In a Nutshell
After decades of bad press, nuts are currently enjoying a surge in popularity. This may be the result of new research that extols the benefits of nutrient-dense “healthy” fats like the omega-3 fatty acids found in walnuts. As more studies emerge, fat-phobic consumers are realizing that nuts do have a place in a healthy diet.
Health Benefits. According to the American Dietetic Association (ADA), nuts are an excellent source of protein, folic acid, vitamins, minerals and monounsaturated fats. Although high in fat and calories, they contain no cholesterol. Research has shown that eating a moderate amount of nuts per day can reduce the risk of cancer, heart disease and diabetes; lower blood pressure levels; and perhaps even encourage weight loss. In fact, scientific studies on nuts have been so encouraging that the FDA now allows growers to include the following label on their products: “Scientific evidence suggests, but does not prove, that eating 1.5 ounces per day of most nuts, as part of a diet low in saturated fat and cholesterol, may reduce the risk of heart disease.”
Portion Control. The key when eating nuts is to be moderate and watch your portion size. Most experts advise limiting daily nut consumption to 1.5 ounces, which measures out to about one-third of a cup. One ounce of nuts, which equals 18 pecan halves or 8 walnuts, contains 160–200 calories, says the ADA. One way to stay within these guidelines is to use nuts as a replacement for—not an adjunct to—your regular snacks. Almonds, walnuts, peanuts and pecans are among the most nutrient- and energy-dense nuts.
Incorporating Nuts Into Meals. Nuts are not just for snacking, however. They can add variety and flavor to many of your favorite recipes. For example, substitute walnuts for meat in stir-fries or pasta; top a salad with slivered almonds; use grounded pecans in place of breadcrumbs in a casserole; or toss peanuts into cooked brown rice.
Other Cooking Tips. To bring out their flavor, roast nuts on an ungreased baking sheet in the oven at 300 degrees Fahrenheit or in a dry skillet over medium heat until lightly browned. Chop nuts in a food processor, but be careful not to process them too finely. To make a nut butter, use a meat grinder and pulse two or three times; most nuts will require the addition of a small amount of oil.
Shelling and Storage. Use a nutcracker or a vise to crack nutshells; position the nut the long way and tighten the vise slowly so that the nut cracks but is not mashed. Shelled nuts will stay fresh for a year if frozen in an airtight container.
For the latest research, statistics, sample classes, and more, "Like" IDEA on Facebook here.
Red Snapper Over Sauteed Spinach and Tomatoes.
This dinner is quick to prepare and a great way to incorporate more fish into your family’s diet. Serve it with a tossed salad and crusty whole-wheat dinner rolls.
3 tablespoons (tbs) country-style Dijon mustard
3 tbs reduced-fat Italian salad dressing
4 six-ounce red snapper fillets
1/2 cup chopped onion
10 ounces washed fresh spinach (about 10 cups)
1 cup chopped red or yellow tomato
4 lemon wedges
Preheat broiler. Combine mustard and salad dressing in a bowl and whisk together. Arrange fillets skin-side down on a foil-lined baking dish lightly coated with cooking spray. Brush fillets with half the mustard-dressing mixture, and broil for 8 minutes or until fish flakes easily when tested with a fork.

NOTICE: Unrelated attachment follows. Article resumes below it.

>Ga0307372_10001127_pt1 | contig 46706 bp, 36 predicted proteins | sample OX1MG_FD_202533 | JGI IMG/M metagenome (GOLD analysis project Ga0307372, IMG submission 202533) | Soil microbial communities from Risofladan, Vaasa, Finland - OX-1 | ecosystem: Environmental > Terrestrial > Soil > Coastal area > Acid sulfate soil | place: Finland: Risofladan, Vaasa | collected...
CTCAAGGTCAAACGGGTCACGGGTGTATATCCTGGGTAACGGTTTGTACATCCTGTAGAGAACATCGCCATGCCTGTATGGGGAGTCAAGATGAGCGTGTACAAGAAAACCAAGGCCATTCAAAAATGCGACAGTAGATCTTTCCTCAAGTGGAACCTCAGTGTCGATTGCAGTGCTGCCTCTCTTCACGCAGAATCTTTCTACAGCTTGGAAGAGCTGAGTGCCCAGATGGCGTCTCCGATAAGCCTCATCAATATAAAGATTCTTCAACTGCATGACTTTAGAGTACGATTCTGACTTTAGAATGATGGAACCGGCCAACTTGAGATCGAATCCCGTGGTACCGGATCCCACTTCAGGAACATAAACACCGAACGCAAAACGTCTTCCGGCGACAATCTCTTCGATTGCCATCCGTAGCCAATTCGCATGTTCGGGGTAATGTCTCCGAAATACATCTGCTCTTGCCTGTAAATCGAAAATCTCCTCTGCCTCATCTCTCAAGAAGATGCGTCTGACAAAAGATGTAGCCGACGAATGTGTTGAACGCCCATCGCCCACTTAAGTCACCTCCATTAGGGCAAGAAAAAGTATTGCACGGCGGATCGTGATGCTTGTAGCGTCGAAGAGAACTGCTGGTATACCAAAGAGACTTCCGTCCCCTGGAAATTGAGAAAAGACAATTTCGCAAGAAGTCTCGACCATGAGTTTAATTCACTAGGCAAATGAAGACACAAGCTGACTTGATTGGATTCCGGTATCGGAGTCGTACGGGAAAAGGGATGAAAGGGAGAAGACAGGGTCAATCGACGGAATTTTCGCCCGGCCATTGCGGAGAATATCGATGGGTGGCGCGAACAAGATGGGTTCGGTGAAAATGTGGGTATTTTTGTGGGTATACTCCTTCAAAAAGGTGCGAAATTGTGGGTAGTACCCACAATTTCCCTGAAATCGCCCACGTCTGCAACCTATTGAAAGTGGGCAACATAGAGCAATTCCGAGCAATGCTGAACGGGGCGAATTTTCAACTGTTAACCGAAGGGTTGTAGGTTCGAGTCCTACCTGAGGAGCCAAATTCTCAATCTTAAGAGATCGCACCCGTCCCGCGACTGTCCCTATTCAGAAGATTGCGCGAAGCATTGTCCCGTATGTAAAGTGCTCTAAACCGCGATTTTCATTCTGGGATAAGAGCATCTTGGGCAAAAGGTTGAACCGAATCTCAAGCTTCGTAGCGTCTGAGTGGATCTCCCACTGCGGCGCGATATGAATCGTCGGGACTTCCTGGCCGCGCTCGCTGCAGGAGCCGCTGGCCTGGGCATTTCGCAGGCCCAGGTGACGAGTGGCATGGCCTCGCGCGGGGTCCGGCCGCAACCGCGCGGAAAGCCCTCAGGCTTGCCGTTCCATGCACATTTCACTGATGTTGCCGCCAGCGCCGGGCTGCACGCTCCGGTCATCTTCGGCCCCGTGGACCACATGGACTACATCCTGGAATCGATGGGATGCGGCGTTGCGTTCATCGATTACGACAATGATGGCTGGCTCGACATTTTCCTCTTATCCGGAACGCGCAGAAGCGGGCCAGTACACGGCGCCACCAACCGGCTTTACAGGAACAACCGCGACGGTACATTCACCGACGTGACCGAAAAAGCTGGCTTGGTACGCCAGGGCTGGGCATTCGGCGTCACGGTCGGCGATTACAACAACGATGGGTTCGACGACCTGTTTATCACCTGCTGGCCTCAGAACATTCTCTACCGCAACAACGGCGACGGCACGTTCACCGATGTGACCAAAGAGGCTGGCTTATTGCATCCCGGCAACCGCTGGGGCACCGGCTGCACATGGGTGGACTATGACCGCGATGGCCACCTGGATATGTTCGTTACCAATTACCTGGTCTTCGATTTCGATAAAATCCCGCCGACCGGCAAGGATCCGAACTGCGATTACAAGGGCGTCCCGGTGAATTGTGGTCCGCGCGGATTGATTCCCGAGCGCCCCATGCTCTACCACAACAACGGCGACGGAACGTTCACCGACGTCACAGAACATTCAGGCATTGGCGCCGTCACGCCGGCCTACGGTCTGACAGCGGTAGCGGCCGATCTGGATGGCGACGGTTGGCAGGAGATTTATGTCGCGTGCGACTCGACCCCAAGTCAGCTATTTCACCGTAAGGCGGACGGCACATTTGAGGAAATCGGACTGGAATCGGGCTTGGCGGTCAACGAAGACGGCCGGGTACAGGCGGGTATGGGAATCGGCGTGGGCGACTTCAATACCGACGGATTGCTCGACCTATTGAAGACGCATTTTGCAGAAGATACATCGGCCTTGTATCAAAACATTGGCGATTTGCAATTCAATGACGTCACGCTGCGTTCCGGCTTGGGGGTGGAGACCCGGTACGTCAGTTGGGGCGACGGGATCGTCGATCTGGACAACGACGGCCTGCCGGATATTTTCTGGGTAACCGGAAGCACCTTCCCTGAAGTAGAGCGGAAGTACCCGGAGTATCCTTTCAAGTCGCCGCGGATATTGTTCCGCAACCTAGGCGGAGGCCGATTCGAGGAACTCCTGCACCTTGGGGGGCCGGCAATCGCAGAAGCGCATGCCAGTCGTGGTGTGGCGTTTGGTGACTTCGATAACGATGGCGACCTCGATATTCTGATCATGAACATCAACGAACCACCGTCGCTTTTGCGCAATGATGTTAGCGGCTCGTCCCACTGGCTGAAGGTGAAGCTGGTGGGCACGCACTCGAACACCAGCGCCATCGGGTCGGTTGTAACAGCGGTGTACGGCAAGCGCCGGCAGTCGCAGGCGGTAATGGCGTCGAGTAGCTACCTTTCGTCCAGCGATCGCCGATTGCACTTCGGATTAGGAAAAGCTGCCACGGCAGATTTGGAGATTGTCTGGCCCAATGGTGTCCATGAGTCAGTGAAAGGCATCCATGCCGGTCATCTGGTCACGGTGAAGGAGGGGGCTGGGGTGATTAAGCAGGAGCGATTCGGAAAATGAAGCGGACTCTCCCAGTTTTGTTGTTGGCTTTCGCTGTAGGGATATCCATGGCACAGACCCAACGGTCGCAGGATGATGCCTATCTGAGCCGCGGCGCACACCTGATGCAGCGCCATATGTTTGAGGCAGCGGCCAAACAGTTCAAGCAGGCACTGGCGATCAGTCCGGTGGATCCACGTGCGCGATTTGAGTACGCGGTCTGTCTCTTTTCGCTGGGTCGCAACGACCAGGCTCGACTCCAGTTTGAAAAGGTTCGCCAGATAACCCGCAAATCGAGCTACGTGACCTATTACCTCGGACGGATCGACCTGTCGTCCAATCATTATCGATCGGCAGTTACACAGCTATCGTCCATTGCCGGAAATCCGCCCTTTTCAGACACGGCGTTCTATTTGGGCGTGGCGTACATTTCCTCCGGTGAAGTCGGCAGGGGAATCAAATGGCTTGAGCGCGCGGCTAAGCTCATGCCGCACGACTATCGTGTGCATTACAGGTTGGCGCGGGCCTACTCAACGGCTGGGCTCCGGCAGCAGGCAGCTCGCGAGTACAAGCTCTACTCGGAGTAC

While fish broils, combine onion and remaining mustard-dressing mixture in a large, nonstick skillet and place over medium heat. Cover and cook for 2 minutes. Add half the spinach; cover and cook 1 minute or until spinach wilts. Add the remaining spinach and the chopped tomato; cover and cook 1 more minute. Stir well to combine.
Serve the fish fillets over the bed of spinach mixture, along with lemon wedges.
Serving size = 1 fish fillet, about 3/4 cup spinach mixture and 1 lemon wedge. Makes four servings.
Per Serving: 227 calories (26% from fat); 6.5 grams (g) fat; 8.4 g carbohydrates; 33.5 g protein; 2.5 g fiber; 588 milligrams sodium.
© 2005 by IDEA Health & Fitness Inc. All rights reserved. Reproduction without permission is strictly prohibited.
- Abdominals/Core Conditioning
- Body Image
- Boot Camp
- Cardiovascular Training
- Career Issues
- Client Advice
- Client Handouts
- Coaching/Lifestyle Coaching
- Consumer Education
- Continuing Education/CECs/Home Study
- Corrective Exercise
- Disabilities and Diseases
- Fitness Handouts
- Government Initiatives
- Group Fitness
- Health Clubs/Fitness Facilities
- Inactive Market/Inspire the World to Fitness
- Industry Issues/Trends
- Injuries/Injury Prevention
- Legal Issues
- Marketing and Sales
- Medicine/Medical Profession
- Nutrition/Healthy Eating
- Personal Trainer Institute West 2013 Blog
- Personal Training
- Program Design
- Program Trends
- Research/Exercise Science
- Sample Classes
- Sample Workouts/Program Design
- Self Improvement
- Special Populations
- Strength Training
- Technology/World Wide Web
- Weight Management
- Women/Women's Health Issues
IDEA Fit Tips
|Extreme Interval Training
In this course you'll learn goal-focused intervals and over 50 dynamic exercises and drills to create extensive and intensive training formats.
|Cut to the Core
This is a raw, unedited video filmed live at the 2009 IDEA World Fitness Convention™. Cut to the Core is packed full of core-focused exercises that aim to improve the way you look, feel and live.
|September 2011 IDEA Fitness Journal Quiz 4: Plyometric Training
This continuing education quiz is an in-depth look at plyometric training. Plyometric exercises—jumping, bounding, hopping, arm pushing, and catching and throwing weighted objects such as machine balls—are movements that involve rapid eccentric and concentric muscle actions.